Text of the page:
The brutality of Handmaid’s Tale cannot be understated, even if violence is rarely wrought on-screen—though when it is, it is truly stirring. (A particular moment at the end of the pilot is sure to linger on your mind long after the credits roll.) This brutality is far more insidious and, in turn, true to life in this iteration. It is a psychological wolf in sheep’s clothing. The subtlety of how Gilead comes to be is akin to that of a frog in a pot of water, boiling over slowly, sealing the frog’s fate before it can react to the reality of its impending death. “I was asleep before,” Offred laments in narration. “That’s how we let it happen.” In The Handmaid’s Tale, the true villain is apathy.

Atwood’s novel, a tale of speculative fiction, rises to the ranks of cautionary tale in the hands of an incredibly capable cabal of cast and creators. Bruce Miller (The 100, Alphas, Eureka) and Warren Littlefield (Fargo, My Generation) serve as executive producers, bringing to life a world built on utilizing deceit and distrust to propagate fear and a religious agenda. Rounding out an impeccable main cast include the likes of Ann Dowd, Max Minghella, and O-T Fagbenle, each of whom makes incredible work with their time on-screen (especially Dowd, whose horrifying Aunt Lydia teaches the new world order to the women of the Red Center and continues to cement her place as one of the all-time great character actresses).


But perhaps the biggest surprise star of the series is director of the first three episodes, Reed Morano. Most notable for her work as a cinematographer (The Skeleton Twins, Kill Your DarlingsMeadowland), Morano was also DP on the “Sandcastles” video from Beyoncé’s visual album Lemonade. In this series, however, Morano’s strengths are cranked up to eleven. Using a vibrant-yet-muted palette to transform the ordinary into something that feels mysterious, new, and also familiar, her ability to evoke tension with stillness is used to heroic effect as Offred’s tale unfolds. You are lulled into a false sense of comfort by the natural light and lush imagery, all the while a creeping anxiety looms in the back of your mind, forcing you to the edge of your seat. You know that, for all its simple beauty, something is seriously wrong here. (Remember that sleepiness we mentioned before?) It’s a cognitive dissonance used to spectacular effect—sort of like how Gilead came to be.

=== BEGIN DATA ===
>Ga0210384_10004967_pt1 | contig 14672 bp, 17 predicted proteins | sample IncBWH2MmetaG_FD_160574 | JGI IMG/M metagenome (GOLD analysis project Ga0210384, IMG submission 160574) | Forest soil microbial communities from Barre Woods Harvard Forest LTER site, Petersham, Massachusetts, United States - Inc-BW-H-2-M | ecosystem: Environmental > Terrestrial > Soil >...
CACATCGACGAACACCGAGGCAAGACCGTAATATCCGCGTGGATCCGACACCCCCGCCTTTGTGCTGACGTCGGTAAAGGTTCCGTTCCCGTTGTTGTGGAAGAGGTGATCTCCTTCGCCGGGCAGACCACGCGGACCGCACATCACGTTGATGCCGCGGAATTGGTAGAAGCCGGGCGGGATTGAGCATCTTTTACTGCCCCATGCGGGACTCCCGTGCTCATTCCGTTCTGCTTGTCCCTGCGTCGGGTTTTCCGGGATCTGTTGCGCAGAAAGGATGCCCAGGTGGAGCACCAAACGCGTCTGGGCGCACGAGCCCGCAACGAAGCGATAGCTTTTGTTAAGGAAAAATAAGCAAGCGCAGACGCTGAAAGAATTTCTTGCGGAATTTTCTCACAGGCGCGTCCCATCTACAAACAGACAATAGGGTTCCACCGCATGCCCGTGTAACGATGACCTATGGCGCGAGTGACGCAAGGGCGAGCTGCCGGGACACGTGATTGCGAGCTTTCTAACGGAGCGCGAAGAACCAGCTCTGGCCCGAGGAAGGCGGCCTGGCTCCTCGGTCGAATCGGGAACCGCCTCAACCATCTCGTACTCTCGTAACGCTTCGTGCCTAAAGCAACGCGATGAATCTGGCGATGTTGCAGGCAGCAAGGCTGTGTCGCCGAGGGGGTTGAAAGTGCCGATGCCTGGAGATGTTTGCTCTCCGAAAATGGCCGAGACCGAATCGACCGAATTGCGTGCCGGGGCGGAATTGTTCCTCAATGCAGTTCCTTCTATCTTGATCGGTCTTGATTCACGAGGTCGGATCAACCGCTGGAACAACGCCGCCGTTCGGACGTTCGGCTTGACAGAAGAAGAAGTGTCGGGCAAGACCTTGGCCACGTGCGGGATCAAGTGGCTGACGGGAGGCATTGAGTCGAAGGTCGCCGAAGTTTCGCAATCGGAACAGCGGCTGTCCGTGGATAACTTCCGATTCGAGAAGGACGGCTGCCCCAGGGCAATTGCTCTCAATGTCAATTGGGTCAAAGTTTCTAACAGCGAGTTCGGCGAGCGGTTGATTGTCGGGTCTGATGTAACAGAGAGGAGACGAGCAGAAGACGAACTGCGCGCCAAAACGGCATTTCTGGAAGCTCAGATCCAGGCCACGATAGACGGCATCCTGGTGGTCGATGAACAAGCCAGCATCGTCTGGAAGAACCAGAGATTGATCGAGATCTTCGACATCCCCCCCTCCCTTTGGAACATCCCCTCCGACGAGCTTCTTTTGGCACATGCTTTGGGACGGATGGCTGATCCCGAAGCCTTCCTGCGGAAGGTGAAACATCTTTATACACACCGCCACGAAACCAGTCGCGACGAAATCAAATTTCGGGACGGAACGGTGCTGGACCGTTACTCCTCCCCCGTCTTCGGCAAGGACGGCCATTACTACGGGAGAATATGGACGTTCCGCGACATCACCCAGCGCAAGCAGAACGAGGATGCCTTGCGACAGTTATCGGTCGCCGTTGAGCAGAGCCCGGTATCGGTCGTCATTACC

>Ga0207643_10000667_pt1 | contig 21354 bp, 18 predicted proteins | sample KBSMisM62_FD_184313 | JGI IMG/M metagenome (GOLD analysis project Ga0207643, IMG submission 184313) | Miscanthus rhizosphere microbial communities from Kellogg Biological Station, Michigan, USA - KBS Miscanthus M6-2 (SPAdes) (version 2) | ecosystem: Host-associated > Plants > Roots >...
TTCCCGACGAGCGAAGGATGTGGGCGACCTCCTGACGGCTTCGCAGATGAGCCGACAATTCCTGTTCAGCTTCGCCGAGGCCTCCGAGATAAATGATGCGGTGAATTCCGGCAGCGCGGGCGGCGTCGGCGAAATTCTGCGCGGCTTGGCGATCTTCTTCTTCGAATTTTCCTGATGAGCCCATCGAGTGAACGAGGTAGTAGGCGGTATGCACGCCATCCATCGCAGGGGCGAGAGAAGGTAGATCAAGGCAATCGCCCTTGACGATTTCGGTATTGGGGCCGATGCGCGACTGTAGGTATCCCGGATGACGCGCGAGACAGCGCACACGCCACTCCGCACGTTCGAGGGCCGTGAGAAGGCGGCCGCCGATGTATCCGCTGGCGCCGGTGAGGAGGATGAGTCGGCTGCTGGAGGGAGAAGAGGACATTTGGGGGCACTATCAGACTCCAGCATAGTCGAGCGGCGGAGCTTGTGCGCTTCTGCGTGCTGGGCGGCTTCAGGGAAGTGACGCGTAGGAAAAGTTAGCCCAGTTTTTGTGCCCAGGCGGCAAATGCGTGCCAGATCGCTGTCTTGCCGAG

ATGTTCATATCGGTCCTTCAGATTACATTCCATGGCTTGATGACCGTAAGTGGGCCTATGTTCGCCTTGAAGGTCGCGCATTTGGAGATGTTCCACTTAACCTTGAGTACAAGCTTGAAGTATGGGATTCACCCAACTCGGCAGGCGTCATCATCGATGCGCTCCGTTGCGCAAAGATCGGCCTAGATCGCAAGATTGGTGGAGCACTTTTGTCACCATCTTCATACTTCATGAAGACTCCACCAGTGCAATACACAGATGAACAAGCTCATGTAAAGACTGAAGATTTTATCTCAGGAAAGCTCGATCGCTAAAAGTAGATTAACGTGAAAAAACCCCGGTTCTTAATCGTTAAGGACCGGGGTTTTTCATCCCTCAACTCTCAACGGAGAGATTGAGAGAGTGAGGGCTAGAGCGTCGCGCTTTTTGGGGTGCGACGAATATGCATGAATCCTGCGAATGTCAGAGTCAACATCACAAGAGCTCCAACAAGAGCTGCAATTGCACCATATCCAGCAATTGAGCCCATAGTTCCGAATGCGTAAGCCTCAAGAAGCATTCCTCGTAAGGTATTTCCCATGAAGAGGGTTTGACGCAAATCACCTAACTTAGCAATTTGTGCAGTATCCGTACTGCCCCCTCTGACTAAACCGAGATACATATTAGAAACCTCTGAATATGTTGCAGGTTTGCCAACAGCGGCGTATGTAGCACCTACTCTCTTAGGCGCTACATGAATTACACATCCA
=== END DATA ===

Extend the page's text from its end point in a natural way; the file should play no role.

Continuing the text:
If I had my druthers, The Handmaid’s Tale would be required viewing for any and everyone alive and living (in America especially) today. Religious extremism, nationalist tendencies, sexism, sexuality, the power of belief—all these ideas are dissected and wrought to terrifying effect in the series’ first three episodes. How a small but vocal and fervent minority gains control of a nation, revoking the rights of women, ever so slowly, under the guise of belief, is—frankly—too damn timely to ignore. Gilead came about because we were too late to recognize the power of doctrine and fear. Here, the only thing you should be scared of is sleeping on this vital, riveting, explosive, and engrossing new series.


The Handmaid’s Tale premieres its 10-episode first season on Hulu Wednesday, April 26th, with new installments airing weekly. Are you looking forward to it? Let us know in the comments below.

5 out of 5 Gileadean burritos:


Images: Hulu

Alicia Lutes is the Managing Editor of Nerdist, creator/host of Fangirling!, and frequent over-user of Twitter.

Still not convinced? See why Dan Casey wants you to watch it, too: